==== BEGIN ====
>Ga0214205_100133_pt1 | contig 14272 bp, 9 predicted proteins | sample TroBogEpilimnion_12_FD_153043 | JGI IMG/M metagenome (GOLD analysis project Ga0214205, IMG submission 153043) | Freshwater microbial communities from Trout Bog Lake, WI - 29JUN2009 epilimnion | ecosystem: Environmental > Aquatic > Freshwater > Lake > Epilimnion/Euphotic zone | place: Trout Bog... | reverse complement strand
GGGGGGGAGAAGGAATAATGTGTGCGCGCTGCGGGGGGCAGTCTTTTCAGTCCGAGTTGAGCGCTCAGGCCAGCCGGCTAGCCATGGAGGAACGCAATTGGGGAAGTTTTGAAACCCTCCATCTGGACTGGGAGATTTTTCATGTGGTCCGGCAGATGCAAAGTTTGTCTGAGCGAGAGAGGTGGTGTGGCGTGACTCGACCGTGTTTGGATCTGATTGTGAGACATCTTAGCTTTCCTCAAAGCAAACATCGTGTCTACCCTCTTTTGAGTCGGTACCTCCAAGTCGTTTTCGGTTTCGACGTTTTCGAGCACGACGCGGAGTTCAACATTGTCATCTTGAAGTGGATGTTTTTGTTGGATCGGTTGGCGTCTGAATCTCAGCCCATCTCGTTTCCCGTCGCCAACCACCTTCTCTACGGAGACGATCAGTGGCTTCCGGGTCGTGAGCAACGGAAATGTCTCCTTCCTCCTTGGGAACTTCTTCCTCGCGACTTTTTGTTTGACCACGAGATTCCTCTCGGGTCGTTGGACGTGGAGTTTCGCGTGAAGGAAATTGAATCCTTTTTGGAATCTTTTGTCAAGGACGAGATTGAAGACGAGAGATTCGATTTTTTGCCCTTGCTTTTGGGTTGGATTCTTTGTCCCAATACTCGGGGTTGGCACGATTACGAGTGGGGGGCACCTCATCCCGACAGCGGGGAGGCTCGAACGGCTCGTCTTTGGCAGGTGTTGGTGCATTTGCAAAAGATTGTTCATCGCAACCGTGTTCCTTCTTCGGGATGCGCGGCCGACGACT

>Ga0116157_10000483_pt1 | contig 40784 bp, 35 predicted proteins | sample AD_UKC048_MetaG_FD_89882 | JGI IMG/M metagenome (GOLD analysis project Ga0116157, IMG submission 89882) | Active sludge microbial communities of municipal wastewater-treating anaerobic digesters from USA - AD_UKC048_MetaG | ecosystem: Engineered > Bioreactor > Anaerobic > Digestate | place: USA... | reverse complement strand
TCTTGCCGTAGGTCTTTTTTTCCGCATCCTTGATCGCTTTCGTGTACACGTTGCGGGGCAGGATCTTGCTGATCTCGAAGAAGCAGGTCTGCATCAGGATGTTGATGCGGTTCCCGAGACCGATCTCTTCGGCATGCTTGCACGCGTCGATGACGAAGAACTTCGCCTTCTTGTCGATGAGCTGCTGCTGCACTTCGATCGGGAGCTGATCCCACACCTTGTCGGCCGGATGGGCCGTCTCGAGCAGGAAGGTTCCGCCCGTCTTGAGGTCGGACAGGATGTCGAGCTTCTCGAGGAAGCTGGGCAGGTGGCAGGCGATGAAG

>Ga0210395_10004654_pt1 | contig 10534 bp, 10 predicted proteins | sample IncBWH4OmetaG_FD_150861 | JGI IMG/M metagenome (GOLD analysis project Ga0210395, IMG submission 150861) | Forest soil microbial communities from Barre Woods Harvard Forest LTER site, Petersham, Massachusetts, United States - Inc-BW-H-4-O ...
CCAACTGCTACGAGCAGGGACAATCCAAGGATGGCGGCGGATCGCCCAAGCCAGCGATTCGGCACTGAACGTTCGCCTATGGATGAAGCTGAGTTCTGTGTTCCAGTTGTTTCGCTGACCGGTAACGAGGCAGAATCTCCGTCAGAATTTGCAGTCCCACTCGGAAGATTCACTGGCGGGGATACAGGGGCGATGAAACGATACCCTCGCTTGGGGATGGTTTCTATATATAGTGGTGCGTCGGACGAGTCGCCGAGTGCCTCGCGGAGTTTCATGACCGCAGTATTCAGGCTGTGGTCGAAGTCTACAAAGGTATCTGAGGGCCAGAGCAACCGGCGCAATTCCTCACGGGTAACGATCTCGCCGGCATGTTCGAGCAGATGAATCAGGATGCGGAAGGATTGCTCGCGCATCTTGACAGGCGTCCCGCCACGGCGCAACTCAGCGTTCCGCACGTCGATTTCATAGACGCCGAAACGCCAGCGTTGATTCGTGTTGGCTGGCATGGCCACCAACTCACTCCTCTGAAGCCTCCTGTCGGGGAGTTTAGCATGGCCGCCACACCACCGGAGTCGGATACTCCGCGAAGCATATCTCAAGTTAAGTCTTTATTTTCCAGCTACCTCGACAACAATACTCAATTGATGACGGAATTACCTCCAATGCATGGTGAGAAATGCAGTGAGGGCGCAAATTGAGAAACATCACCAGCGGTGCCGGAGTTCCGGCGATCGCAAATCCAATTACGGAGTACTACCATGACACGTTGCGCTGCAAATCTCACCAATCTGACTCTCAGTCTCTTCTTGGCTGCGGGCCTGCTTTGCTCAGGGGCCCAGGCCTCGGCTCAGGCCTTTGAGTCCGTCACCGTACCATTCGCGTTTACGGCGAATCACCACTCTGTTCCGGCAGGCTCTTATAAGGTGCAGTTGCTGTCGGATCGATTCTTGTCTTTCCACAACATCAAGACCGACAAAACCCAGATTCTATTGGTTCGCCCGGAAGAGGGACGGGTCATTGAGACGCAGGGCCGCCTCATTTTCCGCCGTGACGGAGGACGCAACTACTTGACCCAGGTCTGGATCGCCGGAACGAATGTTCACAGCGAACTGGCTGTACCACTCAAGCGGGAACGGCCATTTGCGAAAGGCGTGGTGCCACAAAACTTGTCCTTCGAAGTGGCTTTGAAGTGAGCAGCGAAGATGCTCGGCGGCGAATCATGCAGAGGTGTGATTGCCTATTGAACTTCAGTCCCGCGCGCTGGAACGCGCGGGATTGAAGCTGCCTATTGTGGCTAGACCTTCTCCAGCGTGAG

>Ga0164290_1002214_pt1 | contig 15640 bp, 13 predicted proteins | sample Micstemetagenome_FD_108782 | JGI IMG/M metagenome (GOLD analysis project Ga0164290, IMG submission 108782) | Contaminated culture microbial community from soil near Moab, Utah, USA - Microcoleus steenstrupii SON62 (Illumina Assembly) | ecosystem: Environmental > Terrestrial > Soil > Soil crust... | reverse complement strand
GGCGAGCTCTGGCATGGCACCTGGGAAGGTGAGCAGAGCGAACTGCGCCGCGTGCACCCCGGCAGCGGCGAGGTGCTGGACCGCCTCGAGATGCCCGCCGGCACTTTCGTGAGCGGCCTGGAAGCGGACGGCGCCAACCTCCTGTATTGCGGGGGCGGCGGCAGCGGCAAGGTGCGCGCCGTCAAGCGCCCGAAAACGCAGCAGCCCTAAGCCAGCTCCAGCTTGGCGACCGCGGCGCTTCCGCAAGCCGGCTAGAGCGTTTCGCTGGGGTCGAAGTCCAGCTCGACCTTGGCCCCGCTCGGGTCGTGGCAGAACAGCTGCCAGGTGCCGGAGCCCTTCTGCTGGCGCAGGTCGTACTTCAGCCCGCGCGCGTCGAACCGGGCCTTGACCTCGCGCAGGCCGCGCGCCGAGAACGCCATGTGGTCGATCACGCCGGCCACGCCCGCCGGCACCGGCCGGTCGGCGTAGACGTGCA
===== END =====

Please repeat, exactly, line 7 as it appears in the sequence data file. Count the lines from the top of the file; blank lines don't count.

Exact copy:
>Ga0164290_1002214_pt1 | contig 15640 bp, 13 predicted proteins | sample Micstemetagenome_FD_108782 | JGI IMG/M metagenome (GOLD analysis project Ga0164290, IMG submission 108782) | Contaminated culture microbial community from soil near Moab, Utah, USA - Microcoleus steenstrupii SON62 (Illumina Assembly) | ecosystem: Environmental > Terrestrial > Soil > Soil crust... | reverse complement strand